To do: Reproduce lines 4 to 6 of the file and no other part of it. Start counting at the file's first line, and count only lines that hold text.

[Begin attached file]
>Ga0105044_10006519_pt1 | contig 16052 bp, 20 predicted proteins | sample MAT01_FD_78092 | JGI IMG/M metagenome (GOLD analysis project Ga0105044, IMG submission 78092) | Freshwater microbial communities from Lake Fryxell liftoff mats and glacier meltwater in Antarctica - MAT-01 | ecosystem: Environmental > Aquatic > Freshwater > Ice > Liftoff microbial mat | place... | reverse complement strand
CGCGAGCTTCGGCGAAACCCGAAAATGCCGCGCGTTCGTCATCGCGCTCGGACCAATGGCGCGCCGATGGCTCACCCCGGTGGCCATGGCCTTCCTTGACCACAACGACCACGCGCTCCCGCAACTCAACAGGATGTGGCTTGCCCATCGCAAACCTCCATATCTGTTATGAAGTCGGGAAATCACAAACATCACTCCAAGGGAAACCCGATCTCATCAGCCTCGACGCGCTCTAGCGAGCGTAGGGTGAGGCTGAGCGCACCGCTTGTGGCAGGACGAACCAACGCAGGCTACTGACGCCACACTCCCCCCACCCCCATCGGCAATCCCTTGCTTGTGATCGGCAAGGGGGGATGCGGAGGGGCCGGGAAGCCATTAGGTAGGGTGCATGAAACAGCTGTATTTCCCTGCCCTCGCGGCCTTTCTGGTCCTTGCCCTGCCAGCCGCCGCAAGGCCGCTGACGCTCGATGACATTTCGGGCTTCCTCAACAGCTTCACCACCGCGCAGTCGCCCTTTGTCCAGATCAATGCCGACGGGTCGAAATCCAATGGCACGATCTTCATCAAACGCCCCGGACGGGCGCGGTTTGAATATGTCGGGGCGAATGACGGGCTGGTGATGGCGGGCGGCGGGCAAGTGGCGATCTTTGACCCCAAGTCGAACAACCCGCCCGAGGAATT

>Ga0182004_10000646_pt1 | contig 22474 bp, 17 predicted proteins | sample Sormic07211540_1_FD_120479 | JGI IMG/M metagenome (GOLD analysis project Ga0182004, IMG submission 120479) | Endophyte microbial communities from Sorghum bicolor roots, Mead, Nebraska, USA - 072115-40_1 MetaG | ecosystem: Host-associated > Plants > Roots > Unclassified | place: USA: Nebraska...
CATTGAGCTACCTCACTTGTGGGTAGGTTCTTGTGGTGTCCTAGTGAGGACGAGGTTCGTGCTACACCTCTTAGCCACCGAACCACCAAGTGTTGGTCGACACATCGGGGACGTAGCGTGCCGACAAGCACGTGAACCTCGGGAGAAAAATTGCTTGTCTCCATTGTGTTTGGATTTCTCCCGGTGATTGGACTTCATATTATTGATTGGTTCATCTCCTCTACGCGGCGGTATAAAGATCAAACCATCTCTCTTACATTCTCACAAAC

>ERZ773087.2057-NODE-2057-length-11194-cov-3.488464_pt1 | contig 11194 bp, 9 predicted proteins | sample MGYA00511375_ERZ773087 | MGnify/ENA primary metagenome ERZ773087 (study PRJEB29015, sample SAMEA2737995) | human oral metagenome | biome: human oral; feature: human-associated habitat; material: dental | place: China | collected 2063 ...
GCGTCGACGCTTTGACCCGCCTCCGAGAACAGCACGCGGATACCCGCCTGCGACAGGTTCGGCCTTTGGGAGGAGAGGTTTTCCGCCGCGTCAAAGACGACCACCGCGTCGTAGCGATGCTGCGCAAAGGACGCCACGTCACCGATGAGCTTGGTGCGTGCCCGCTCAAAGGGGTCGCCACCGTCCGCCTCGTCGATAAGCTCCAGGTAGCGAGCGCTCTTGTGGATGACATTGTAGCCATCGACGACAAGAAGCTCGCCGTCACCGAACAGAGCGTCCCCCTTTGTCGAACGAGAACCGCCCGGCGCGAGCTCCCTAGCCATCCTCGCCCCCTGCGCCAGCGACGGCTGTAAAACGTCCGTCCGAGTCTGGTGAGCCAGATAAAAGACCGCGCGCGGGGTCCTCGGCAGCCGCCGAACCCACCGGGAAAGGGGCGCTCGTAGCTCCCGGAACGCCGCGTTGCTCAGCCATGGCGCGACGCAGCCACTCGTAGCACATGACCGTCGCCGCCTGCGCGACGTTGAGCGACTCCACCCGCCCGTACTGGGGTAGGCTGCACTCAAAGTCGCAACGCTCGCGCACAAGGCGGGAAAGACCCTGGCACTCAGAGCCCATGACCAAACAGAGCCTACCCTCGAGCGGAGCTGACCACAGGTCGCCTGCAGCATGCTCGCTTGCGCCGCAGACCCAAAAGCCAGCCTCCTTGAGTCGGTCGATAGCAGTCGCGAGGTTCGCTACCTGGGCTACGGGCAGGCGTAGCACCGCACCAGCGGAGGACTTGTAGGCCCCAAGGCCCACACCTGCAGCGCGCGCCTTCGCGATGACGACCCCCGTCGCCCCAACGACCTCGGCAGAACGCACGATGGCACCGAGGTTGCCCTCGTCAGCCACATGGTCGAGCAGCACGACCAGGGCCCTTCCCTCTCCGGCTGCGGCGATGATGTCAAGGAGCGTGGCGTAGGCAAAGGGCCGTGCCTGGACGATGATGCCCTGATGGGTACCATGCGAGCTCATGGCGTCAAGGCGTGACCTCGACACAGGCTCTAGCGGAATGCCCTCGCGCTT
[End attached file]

CATTGAGCTACCTCACTTGTGGGTAGGTTCTTGTGGTGTCCTAGTGAGGACGAGGTTCGTGCTACACCTCTTAGCCACCGAACCACCAAGTGTTGGTCGACACATCGGGGACGTAGCGTGCCGACAAGCACGTGAACCTCGGGAGAAAAATTGCTTGTCTCCATTGTGTTTGGATTTCTCCCGGTGATTGGACTTCATATTATTGATTGGTTCATCTCCTCTACGCGGCGGTATAAAGATCAAACCATCTCTCTTACATTCTCACAAAC

>ERZ773087.2057-NODE-2057-length-11194-cov-3.488464_pt1 | contig 11194 bp, 9 predicted proteins | sample MGYA00511375_ERZ773087 | MGnify/ENA primary metagenome ERZ773087 (study PRJEB29015, sample SAMEA2737995) | human oral metagenome | biome: human oral; feature: human-associated habitat; material: dental | place: China | collected 2063 ...
GCGTCGACGCTTTGACCCGCCTCCGAGAACAGCACGCGGATACCCGCCTGCGACAGGTTCGGCCTTTGGGAGGAGAGGTTTTCCGCCGCGTCAAAGACGACCACCGCGTCGTAGCGATGCTGCGCAAAGGACGCCACGTCACCGATGAGCTTGGTGCGTGCCCGCTCAAAGGGGTCGCCACCGTCCGCCTCGTCGATAAGCTCCAGGTAGCGAGCGCTCTTGTGGATGACATTGTAGCCATCGACGACAAGAAGCTCGCCGTCACCGAACAGAGCGTCCCCCTTTGTCGAACGAGAACCGCCCGGCGCGAGCTCCCTAGCCATCCTCGCCCCCTGCGCCAGCGACGGCTGTAAAACGTCCGTCCGAGTCTGGTGAGCCAGATAAAAGACCGCGCGCGGGGTCCTCGGCAGCCGCCGAACCCACCGGGAAAGGGGCGCTCGTAGCTCCCGGAACGCCGCGTTGCTCAGCCATGGCGCGACGCAGCCACTCGTAGCACATGACCGTCGCCGCCTGCGCGACGTTGAGCGACTCCACCCGCCCGTACTGGGGTAGGCTGCACTCAAAGTCGCAACGCTCGCGCACAAGGCGGGAAAGACCCTGGCACTCAGAGCCCATGACCAAACAGAGCCTACCCTCGAGCGGAGCTGACCACAGGTCGCCTGCAGCATGCTCGCTTGCGCCGCAGACCCAAAAGCCAGCCTCCTTGAGTCGGTCGATAGCAGTCGCGAGGTTCGCTACCTGGGCTACGGGCAGGCGTAGCACCGCACCAGCGGAGGACTTGTAGGCCCCAAGGCCCACACCTGCAGCGCGCGCCTTCGCGATGACGACCCCCGTCGCCCCAACGACCTCGGCAGAACGCACGATGGCACCGAGGTTGCCCTCGTCAGCCACATGGTCGAGCAGCACGACCAGGGCCCTTCCCTCTCCGGCTGCGGCGATGATGTCAAGGAGCGTGGCGTAGGCAAAGGGCCGTGCCTGGACGATGATGCCCTGATGGGTACCATGCGAGCTCATGGCGTCAAGGCGTGACCTCGACACAGGCTCTAGCGGAATGCCCTCGCGCTT